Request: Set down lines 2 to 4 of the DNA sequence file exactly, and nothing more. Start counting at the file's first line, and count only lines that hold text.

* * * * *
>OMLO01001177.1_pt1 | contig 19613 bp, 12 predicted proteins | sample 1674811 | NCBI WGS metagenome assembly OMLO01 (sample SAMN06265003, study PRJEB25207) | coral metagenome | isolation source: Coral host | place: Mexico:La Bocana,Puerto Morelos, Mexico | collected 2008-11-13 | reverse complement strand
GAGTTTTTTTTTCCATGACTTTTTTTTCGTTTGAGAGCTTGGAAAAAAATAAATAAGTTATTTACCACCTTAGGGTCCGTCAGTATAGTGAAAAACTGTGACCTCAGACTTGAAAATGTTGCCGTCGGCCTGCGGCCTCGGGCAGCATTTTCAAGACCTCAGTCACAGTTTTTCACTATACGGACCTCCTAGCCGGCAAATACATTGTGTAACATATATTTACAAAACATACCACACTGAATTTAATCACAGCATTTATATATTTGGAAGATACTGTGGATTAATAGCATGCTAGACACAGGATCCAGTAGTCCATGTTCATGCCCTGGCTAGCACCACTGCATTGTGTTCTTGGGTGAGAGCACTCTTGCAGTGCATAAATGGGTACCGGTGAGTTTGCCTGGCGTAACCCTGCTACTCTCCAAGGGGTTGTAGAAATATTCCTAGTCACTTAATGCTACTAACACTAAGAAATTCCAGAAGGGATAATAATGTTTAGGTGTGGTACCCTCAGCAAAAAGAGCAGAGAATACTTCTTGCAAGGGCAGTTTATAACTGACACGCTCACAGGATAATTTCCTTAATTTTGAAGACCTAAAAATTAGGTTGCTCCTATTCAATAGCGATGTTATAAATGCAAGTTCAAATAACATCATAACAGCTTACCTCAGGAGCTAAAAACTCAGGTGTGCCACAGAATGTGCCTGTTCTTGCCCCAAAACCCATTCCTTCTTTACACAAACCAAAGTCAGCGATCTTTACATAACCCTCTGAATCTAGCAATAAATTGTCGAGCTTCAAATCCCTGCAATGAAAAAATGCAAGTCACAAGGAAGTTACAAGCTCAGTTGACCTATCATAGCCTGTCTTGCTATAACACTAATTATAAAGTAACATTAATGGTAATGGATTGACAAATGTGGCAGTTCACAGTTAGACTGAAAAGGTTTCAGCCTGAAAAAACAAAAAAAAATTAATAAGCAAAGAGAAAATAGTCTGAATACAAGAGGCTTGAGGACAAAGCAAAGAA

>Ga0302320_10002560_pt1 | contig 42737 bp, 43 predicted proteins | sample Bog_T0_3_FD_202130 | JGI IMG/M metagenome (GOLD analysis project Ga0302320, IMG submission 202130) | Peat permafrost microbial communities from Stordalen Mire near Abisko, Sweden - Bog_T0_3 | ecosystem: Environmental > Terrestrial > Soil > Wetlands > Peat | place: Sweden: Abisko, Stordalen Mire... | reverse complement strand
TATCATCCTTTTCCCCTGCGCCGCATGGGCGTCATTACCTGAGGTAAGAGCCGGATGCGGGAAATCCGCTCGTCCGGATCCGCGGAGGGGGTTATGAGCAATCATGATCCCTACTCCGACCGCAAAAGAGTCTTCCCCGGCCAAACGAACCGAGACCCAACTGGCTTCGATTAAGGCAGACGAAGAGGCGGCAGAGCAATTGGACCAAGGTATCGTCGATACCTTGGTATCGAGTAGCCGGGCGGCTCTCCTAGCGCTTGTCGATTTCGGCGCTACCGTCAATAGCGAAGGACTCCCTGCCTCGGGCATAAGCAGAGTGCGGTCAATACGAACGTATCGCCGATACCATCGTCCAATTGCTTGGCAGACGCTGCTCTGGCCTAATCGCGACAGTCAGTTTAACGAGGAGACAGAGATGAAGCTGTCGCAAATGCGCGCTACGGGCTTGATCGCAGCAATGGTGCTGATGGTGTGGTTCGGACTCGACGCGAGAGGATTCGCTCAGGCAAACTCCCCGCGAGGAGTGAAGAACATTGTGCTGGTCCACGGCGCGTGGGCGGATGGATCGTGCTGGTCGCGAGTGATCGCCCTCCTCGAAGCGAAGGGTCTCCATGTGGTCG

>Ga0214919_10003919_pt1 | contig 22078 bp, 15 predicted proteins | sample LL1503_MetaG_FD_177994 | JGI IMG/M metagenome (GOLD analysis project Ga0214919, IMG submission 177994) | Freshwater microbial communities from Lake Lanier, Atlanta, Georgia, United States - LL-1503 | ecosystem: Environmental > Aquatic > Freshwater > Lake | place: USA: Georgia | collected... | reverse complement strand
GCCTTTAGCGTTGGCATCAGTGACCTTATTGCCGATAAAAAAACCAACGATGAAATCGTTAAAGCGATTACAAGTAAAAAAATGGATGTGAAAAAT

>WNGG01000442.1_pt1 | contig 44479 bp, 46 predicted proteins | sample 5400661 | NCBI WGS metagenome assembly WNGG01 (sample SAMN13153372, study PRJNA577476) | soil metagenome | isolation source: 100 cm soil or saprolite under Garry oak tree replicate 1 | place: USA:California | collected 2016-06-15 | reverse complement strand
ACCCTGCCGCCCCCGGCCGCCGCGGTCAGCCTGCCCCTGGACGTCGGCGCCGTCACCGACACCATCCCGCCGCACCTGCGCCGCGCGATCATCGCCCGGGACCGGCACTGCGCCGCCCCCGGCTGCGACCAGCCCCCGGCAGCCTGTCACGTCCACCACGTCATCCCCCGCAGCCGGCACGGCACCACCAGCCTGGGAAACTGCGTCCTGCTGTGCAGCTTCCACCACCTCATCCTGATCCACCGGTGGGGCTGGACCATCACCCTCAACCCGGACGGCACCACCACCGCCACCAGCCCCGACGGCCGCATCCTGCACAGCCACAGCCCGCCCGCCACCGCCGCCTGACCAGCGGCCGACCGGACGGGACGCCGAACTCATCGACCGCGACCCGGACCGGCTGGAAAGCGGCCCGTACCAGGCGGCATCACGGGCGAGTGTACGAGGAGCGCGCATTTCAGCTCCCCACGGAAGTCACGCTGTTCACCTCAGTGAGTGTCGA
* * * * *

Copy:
GAGTTTTTTTTTCCATGACTTTTTTTTCGTTTGAGAGCTTGGAAAAAAATAAATAAGTTATTTACCACCTTAGGGTCCGTCAGTATAGTGAAAAACTGTGACCTCAGACTTGAAAATGTTGCCGTCGGCCTGCGGCCTCGGGCAGCATTTTCAAGACCTCAGTCACAGTTTTTCACTATACGGACCTCCTAGCCGGCAAATACATTGTGTAACATATATTTACAAAACATACCACACTGAATTTAATCACAGCATTTATATATTTGGAAGATACTGTGGATTAATAGCATGCTAGACACAGGATCCAGTAGTCCATGTTCATGCCCTGGCTAGCACCACTGCATTGTGTTCTTGGGTGAGAGCACTCTTGCAGTGCATAAATGGGTACCGGTGAGTTTGCCTGGCGTAACCCTGCTACTCTCCAAGGGGTTGTAGAAATATTCCTAGTCACTTAATGCTACTAACACTAAGAAATTCCAGAAGGGATAATAATGTTTAGGTGTGGTACCCTCAGCAAAAAGAGCAGAGAATACTTCTTGCAAGGGCAGTTTATAACTGACACGCTCACAGGATAATTTCCTTAATTTTGAAGACCTAAAAATTAGGTTGCTCCTATTCAATAGCGATGTTATAAATGCAAGTTCAAATAACATCATAACAGCTTACCTCAGGAGCTAAAAACTCAGGTGTGCCACAGAATGTGCCTGTTCTTGCCCCAAAACCCATTCCTTCTTTACACAAACCAAAGTCAGCGATCTTTACATAACCCTCTGAATCTAGCAATAAATTGTCGAGCTTCAAATCCCTGCAATGAAAAAATGCAAGTCACAAGGAAGTTACAAGCTCAGTTGACCTATCATAGCCTGTCTTGCTATAACACTAATTATAAAGTAACATTAATGGTAATGGATTGACAAATGTGGCAGTTCACAGTTAGACTGAAAAGGTTTCAGCCTGAAAAAACAAAAAAAAATTAATAAGCAAAGAGAAAATAGTCTGAATACAAGAGGCTTGAGGACAAAGCAAAGAA

>Ga0302320_10002560_pt1 | contig 42737 bp, 43 predicted proteins | sample Bog_T0_3_FD_202130 | JGI IMG/M metagenome (GOLD analysis project Ga0302320, IMG submission 202130) | Peat permafrost microbial communities from Stordalen Mire near Abisko, Sweden - Bog_T0_3 | ecosystem: Environmental > Terrestrial > Soil > Wetlands > Peat | place: Sweden: Abisko, Stordalen Mire... | reverse complement strand
TATCATCCTTTTCCCCTGCGCCGCATGGGCGTCATTACCTGAGGTAAGAGCCGGATGCGGGAAATCCGCTCGTCCGGATCCGCGGAGGGGGTTATGAGCAATCATGATCCCTACTCCGACCGCAAAAGAGTCTTCCCCGGCCAAACGAACCGAGACCCAACTGGCTTCGATTAAGGCAGACGAAGAGGCGGCAGAGCAATTGGACCAAGGTATCGTCGATACCTTGGTATCGAGTAGCCGGGCGGCTCTCCTAGCGCTTGTCGATTTCGGCGCTACCGTCAATAGCGAAGGACTCCCTGCCTCGGGCATAAGCAGAGTGCGGTCAATACGAACGTATCGCCGATACCATCGTCCAATTGCTTGGCAGACGCTGCTCTGGCCTAATCGCGACAGTCAGTTTAACGAGGAGACAGAGATGAAGCTGTCGCAAATGCGCGCTACGGGCTTGATCGCAGCAATGGTGCTGATGGTGTGGTTCGGACTCGACGCGAGAGGATTCGCTCAGGCAAACTCCCCGCGAGGAGTGAAGAACATTGTGCTGGTCCACGGCGCGTGGGCGGATGGATCGTGCTGGTCGCGAGTGATCGCCCTCCTCGAAGCGAAGGGTCTCCATGTGGTCG